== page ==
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In my novel The Shaman of Seville, which is set in the Cannes Film Festival, a director points out that a person only sees what is in their head. Recently, I was part of a group of Lumière ambassadors who had the honour of being guided around the new Lumière Cinema, currently being built in the former boiler house of the Sphinx factories at the Bassin. Suddenly there was another Lumière in my head, and I’m sure that I will never see film in the same way again.

Philosophy teaches us how the contents of our brains determine how we look at the world. Film allows us to experience strange and familiar worlds in new, healthy, shocking, world-changing, bewildering, emotive, entertaining, and critical ways. Film can also be a hot or cold bath that helps us live our life in richer, more humane or evolved ways. It is not an anaesthetic (like many films made for TV – but that aside); it is a positive stimulant, affecting us in a way like no other medium can.

In this light, it is a relief that the Lumière Cinema in Maastricht will grow its activities in distinctive surroundings. The move – scheduled for the second half of 2016 – met with some initial resistance: ‘Don’t you already have a beautiful place in the city?’ However, relocation creates opportunities for new scenarios; not just because of the inclusion of a restaurant and the number of seats will practically double, but because the new setting creates new possibilities for a unique voice in film land.

In the same way that the Belvédère adds something that is missing from Maastricht, Lumière will add something to its film culture that doesn’t yet exist. As such, it is a necessary and favourable addition to Maastricht, the Euroregion, and the film world.

David Deprez and Nico Haenen, Lumière’s joint directors, powerfully explained that their approach to the cinema is more than about creating a passive occurrence between screen and viewer; it is also about making a good selection for a mixed audience of film lovers. It is about having the guts to resist superficiality and commercialisation. It is to accept the Netflix phenomenon because you know the Bassin can provide an experience that is offered nowhere else. It is the courage to acknowledge that although Maastricht is five years behind film theatres in other major cities, Lumière can catch up in its new monumental surroundings. It is also the challenge of putting something exceptional opposite a new Pathé cinema.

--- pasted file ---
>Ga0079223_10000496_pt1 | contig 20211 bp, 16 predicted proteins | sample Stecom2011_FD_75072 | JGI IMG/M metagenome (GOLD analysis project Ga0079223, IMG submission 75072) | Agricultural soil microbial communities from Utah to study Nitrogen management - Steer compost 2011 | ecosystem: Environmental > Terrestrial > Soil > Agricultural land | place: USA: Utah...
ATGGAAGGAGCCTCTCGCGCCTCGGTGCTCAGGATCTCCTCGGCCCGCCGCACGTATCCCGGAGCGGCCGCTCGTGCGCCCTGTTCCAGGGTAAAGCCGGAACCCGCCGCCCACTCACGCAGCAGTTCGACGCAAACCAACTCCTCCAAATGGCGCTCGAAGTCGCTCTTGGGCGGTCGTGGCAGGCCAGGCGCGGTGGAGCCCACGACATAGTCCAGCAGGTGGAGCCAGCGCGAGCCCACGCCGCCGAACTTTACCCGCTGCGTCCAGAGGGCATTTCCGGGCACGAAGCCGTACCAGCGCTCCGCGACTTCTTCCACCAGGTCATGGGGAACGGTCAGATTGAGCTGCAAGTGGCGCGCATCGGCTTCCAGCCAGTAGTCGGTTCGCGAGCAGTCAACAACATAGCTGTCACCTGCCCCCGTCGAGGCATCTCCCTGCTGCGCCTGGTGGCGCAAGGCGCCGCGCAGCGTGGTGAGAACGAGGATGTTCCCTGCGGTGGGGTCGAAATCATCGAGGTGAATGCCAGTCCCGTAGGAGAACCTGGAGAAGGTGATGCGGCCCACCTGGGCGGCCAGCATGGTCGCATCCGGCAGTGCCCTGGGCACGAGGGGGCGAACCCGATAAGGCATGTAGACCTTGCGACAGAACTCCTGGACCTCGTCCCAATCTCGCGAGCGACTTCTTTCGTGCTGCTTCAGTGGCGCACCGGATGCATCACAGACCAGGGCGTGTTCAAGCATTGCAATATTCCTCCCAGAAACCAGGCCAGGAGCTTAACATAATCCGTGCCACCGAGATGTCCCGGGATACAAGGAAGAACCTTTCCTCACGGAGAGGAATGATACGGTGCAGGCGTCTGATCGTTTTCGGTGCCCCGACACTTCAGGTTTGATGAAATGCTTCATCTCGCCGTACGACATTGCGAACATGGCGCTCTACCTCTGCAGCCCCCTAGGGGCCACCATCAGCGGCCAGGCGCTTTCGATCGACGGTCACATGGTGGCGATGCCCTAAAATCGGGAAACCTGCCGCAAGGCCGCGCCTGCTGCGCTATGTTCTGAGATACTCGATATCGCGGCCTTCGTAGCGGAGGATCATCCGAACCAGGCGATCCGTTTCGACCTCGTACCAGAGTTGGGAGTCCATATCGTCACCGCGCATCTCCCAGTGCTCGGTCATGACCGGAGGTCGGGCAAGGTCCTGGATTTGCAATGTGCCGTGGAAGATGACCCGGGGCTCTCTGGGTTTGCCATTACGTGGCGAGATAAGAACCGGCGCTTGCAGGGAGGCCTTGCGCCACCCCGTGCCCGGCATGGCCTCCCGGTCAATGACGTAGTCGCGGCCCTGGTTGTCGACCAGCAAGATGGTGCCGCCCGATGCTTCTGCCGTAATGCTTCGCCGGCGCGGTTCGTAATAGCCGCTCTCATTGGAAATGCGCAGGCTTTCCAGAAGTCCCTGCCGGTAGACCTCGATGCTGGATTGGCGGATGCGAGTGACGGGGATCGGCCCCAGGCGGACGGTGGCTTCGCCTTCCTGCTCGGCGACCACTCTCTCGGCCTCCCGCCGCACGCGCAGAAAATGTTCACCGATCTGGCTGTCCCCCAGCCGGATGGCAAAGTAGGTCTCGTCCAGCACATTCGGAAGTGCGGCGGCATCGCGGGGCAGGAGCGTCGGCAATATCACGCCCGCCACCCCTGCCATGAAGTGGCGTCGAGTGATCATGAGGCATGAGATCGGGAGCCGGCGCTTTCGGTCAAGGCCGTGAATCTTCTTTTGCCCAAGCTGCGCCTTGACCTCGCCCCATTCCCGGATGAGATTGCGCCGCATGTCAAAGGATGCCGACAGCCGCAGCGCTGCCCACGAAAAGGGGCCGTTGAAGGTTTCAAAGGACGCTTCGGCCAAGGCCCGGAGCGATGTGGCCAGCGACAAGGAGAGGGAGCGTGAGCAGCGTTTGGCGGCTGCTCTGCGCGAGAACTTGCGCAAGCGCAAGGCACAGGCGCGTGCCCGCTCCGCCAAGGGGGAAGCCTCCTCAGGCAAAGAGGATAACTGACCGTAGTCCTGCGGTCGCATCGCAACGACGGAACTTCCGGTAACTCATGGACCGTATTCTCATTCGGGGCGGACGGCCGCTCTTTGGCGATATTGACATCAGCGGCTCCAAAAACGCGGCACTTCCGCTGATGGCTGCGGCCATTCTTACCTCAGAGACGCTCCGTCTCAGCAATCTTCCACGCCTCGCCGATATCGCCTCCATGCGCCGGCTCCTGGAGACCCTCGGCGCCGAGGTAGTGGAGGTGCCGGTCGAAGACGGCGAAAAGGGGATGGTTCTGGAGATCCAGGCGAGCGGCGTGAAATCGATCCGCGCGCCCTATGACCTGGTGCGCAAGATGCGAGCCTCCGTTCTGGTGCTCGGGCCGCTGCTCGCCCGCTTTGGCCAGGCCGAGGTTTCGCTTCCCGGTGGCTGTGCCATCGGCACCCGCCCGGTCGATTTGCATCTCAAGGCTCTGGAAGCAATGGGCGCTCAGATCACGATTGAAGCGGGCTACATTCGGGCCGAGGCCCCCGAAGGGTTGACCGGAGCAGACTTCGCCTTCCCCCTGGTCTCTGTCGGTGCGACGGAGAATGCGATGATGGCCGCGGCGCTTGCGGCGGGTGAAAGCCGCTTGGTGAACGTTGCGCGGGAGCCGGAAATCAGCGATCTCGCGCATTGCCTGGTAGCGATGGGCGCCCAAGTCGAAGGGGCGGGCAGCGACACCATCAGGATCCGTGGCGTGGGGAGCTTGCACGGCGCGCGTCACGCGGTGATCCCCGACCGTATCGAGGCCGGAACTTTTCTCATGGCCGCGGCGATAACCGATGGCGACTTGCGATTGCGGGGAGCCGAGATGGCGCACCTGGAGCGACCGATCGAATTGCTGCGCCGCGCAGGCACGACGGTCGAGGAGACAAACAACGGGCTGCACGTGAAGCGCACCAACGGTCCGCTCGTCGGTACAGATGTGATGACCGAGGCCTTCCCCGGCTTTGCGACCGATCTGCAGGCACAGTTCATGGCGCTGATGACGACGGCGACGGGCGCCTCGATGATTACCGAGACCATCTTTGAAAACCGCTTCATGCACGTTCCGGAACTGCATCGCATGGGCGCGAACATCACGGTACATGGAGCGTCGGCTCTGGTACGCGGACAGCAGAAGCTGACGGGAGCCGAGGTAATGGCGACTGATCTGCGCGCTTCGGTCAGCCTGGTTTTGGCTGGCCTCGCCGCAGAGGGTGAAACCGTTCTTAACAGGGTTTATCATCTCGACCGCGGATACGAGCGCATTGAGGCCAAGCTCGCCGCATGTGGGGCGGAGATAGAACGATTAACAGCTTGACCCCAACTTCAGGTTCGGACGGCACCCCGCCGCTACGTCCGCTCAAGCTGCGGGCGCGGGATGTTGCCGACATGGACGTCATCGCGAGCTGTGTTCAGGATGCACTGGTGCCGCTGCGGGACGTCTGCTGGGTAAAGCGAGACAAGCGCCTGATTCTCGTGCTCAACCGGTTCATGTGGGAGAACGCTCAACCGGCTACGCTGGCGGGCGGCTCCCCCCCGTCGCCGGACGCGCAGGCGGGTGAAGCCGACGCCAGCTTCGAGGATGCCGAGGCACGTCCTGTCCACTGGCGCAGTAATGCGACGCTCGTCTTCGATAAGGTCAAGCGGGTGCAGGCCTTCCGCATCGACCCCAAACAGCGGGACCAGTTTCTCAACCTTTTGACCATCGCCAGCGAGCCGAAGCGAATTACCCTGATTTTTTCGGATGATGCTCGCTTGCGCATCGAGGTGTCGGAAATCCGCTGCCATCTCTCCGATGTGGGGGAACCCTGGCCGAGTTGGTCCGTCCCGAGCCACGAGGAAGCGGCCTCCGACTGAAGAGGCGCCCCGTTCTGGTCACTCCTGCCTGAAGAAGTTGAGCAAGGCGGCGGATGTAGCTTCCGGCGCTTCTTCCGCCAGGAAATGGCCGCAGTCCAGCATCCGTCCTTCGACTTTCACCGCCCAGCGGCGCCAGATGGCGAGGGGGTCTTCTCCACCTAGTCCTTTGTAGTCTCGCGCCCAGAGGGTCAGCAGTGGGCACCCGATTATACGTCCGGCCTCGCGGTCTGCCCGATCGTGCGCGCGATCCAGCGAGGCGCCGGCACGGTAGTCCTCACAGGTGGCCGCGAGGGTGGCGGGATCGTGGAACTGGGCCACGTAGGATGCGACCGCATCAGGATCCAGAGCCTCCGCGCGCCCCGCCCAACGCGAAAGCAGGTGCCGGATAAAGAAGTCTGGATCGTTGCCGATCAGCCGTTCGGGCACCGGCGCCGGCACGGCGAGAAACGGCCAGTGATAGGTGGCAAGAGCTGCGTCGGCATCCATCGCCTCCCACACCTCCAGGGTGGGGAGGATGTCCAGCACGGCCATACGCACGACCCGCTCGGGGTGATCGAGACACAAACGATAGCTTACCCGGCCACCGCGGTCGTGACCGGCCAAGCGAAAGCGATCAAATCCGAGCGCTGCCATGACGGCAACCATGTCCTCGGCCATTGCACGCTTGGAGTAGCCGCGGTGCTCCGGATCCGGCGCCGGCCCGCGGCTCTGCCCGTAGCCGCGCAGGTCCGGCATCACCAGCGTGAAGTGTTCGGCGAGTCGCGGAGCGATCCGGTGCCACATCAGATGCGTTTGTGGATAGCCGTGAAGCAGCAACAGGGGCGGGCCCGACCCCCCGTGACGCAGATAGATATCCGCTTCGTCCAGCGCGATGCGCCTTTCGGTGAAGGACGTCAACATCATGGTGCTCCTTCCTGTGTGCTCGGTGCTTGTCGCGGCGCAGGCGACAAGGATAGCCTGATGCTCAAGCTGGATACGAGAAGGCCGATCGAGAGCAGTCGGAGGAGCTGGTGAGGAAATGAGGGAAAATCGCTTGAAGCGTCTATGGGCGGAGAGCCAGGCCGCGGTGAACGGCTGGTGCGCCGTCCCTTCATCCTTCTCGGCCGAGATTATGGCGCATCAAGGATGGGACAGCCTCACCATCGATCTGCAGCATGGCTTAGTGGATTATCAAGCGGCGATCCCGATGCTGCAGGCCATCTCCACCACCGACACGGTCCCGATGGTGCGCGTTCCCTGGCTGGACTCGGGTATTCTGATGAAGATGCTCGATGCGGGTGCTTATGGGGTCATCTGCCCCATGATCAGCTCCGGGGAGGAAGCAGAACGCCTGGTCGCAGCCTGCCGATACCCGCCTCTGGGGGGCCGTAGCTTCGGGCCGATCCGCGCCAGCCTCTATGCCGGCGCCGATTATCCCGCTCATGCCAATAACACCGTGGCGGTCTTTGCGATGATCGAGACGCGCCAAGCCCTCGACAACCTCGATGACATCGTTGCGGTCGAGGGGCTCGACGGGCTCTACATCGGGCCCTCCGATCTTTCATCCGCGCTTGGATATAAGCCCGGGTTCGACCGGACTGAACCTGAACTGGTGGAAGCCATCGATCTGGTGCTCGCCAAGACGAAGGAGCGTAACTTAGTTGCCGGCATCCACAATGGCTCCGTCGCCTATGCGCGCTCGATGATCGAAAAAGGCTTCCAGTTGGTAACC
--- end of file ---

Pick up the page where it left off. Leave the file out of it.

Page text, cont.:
From this perspective, this construction project is more than a complex renovation and transformation. It is a place where the art of film is celebrated and shared in all of its dimensions. It is as if cinema in Maastricht is being reinvented. Would the Lumière’s founders have had this in mind forty years ago?

The first meeting of ambassadors was a heart-warming gathering. Together with producers and other film representatives, a beautiful delegation of Maastricht’s cultural cognoscenti was guided through the theatre of the future. Even without any films, there was a thirst for more. Just imagine how it will be once the lights are dimmed.

By Govert Derix

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